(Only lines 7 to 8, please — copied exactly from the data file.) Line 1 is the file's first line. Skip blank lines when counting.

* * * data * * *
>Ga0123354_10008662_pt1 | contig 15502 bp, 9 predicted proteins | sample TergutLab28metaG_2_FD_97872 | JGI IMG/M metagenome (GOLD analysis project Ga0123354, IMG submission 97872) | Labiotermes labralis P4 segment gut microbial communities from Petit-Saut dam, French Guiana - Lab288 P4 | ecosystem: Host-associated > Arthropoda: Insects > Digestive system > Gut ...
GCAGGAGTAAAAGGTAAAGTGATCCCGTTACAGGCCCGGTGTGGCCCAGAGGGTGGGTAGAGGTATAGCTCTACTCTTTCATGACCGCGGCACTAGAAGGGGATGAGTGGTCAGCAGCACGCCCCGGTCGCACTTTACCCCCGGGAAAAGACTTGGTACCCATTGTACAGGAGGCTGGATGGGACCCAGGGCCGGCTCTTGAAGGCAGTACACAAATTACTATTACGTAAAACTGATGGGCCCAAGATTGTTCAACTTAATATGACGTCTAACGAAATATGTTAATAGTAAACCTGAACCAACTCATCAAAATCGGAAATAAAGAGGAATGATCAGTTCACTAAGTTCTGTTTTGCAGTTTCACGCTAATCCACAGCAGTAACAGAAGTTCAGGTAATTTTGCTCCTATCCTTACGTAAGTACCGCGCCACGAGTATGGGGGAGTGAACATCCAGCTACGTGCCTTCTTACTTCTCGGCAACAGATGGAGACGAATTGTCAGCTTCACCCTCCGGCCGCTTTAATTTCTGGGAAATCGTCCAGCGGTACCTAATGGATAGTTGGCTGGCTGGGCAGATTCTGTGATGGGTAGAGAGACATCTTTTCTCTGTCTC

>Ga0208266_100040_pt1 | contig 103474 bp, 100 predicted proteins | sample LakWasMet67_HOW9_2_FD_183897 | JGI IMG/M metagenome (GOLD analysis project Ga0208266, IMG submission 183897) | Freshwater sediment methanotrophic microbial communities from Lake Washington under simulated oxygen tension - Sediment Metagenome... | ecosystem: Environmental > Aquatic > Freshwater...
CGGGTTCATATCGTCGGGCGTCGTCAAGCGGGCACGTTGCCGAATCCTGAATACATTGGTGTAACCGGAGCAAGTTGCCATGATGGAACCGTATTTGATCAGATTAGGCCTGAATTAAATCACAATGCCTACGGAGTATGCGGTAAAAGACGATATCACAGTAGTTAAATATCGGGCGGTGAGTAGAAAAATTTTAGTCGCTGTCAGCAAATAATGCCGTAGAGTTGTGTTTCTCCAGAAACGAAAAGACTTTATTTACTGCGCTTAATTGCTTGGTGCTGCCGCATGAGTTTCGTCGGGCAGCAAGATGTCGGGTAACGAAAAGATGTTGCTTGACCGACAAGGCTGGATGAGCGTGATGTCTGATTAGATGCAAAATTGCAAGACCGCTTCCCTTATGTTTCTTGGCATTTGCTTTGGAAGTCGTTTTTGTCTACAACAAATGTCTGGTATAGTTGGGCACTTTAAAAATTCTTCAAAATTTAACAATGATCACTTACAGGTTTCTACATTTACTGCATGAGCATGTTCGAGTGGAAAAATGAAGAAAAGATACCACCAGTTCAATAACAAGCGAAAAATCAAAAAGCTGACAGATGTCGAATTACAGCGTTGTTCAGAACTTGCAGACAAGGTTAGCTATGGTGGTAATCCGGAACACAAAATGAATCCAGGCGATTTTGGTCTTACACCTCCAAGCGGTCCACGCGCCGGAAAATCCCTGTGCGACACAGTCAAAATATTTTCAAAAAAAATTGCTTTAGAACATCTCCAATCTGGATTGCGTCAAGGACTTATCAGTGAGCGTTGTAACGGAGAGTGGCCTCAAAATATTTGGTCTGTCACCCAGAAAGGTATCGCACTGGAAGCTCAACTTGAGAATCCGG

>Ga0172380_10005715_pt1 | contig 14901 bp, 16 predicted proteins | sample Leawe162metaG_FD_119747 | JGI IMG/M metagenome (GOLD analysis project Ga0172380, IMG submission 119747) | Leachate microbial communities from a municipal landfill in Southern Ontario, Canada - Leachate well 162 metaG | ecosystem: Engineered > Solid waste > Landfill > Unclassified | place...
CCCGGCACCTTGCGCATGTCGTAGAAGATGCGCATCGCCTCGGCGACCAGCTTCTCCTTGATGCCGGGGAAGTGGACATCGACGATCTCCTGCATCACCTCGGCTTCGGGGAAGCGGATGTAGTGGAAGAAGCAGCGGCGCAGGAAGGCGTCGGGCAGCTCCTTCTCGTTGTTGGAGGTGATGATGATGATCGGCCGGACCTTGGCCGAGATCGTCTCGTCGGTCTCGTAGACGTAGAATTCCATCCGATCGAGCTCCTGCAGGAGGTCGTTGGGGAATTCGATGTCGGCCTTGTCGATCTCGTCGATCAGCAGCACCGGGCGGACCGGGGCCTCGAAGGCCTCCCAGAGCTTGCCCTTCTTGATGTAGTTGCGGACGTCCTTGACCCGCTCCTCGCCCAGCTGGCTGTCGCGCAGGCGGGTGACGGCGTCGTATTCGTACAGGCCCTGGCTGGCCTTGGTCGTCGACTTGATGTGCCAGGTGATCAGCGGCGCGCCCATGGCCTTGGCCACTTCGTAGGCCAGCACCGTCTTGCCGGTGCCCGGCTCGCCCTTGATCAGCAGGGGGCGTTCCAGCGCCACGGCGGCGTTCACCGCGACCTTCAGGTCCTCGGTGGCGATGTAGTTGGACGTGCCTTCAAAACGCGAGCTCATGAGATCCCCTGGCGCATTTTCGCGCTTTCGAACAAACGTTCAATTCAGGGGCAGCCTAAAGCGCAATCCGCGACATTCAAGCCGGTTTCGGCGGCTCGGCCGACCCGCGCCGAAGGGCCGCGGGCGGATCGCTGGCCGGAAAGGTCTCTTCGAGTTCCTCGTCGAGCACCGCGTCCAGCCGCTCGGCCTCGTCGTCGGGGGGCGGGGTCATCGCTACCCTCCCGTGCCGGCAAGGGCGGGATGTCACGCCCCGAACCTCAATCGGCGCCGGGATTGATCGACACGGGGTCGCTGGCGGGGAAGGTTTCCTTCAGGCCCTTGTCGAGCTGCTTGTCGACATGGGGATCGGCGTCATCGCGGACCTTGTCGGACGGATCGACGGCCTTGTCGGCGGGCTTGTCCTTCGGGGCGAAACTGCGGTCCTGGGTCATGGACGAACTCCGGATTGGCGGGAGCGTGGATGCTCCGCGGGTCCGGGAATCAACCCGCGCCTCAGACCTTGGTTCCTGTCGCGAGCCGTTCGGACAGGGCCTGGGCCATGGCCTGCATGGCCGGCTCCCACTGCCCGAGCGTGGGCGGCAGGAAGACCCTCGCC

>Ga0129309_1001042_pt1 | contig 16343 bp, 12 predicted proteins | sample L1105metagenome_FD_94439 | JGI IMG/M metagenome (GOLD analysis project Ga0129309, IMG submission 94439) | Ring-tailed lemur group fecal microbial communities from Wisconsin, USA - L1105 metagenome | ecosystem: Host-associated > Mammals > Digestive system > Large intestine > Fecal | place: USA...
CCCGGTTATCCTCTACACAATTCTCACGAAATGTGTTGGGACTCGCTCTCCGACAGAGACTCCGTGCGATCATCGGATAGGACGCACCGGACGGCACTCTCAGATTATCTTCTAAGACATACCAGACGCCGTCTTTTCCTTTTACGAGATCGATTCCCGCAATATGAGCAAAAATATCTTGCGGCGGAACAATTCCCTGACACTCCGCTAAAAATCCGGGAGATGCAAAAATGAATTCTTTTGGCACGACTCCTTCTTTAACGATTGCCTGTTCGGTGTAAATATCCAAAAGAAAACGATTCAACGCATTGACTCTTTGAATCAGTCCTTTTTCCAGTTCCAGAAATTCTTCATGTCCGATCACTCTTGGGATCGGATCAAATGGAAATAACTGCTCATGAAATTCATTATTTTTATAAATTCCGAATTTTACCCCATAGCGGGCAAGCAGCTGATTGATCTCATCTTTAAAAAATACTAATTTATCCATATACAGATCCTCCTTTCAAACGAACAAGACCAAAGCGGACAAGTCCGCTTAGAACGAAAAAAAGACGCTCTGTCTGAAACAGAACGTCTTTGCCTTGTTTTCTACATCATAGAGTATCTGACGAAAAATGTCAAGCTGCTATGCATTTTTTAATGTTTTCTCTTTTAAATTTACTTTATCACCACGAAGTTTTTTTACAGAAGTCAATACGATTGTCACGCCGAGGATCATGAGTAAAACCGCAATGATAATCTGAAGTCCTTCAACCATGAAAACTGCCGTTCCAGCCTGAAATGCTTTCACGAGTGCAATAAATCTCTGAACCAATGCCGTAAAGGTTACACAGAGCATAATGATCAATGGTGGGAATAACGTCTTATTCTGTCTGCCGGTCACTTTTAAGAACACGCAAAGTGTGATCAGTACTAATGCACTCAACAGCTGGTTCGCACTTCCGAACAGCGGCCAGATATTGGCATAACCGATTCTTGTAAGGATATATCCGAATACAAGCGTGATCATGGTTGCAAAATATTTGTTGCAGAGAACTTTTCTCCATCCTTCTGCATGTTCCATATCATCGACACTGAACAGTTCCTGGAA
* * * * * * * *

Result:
>Ga0129309_1001042_pt1 | contig 16343 bp, 12 predicted proteins | sample L1105metagenome_FD_94439 | JGI IMG/M metagenome (GOLD analysis project Ga0129309, IMG submission 94439) | Ring-tailed lemur group fecal microbial communities from Wisconsin, USA - L1105 metagenome | ecosystem: Host-associated > Mammals > Digestive system > Large intestine > Fecal | place: USA...
CCCGGTTATCCTCTACACAATTCTCACGAAATGTGTTGGGACTCGCTCTCCGACAGAGACTCCGTGCGATCATCGGATAGGACGCACCGGACGGCACTCTCAGATTATCTTCTAAGACATACCAGACGCCGTCTTTTCCTTTTACGAGATCGATTCCCGCAATATGAGCAAAAATATCTTGCGGCGGAACAATTCCCTGACACTCCGCTAAAAATCCGGGAGATGCAAAAATGAATTCTTTTGGCACGACTCCTTCTTTAACGATTGCCTGTTCGGTGTAAATATCCAAAAGAAAACGATTCAACGCATTGACTCTTTGAATCAGTCCTTTTTCCAGTTCCAGAAATTCTTCATGTCCGATCACTCTTGGGATCGGATCAAATGGAAATAACTGCTCATGAAATTCATTATTTTTATAAATTCCGAATTTTACCCCATAGCGGGCAAGCAGCTGATTGATCTCATCTTTAAAAAATACTAATTTATCCATATACAGATCCTCCTTTCAAACGAACAAGACCAAAGCGGACAAGTCCGCTTAGAACGAAAAAAAGACGCTCTGTCTGAAACAGAACGTCTTTGCCTTGTTTTCTACATCATAGAGTATCTGACGAAAAATGTCAAGCTGCTATGCATTTTTTAATGTTTTCTCTTTTAAATTTACTTTATCACCACGAAGTTTTTTTACAGAAGTCAATACGATTGTCACGCCGAGGATCATGAGTAAAACCGCAATGATAATCTGAAGTCCTTCAACCATGAAAACTGCCGTTCCAGCCTGAAATGCTTTCACGAGTGCAATAAATCTCTGAACCAATGCCGTAAAGGTTACACAGAGCATAATGATCAATGGTGGGAATAACGTCTTATTCTGTCTGCCGGTCACTTTTAAGAACACGCAAAGTGTGATCAGTACTAATGCACTCAACAGCTGGTTCGCACTTCCGAACAGCGGCCAGATATTGGCATAACCGATTCTTGTAAGGATATATCCGAATACAAGCGTGATCATGGTTGCAAAATATTTGTTGCAGAGAACTTTTCTCCATCCTTCTGCATGTTCCATATCATCGACACTGAACAGTTCCTGGAA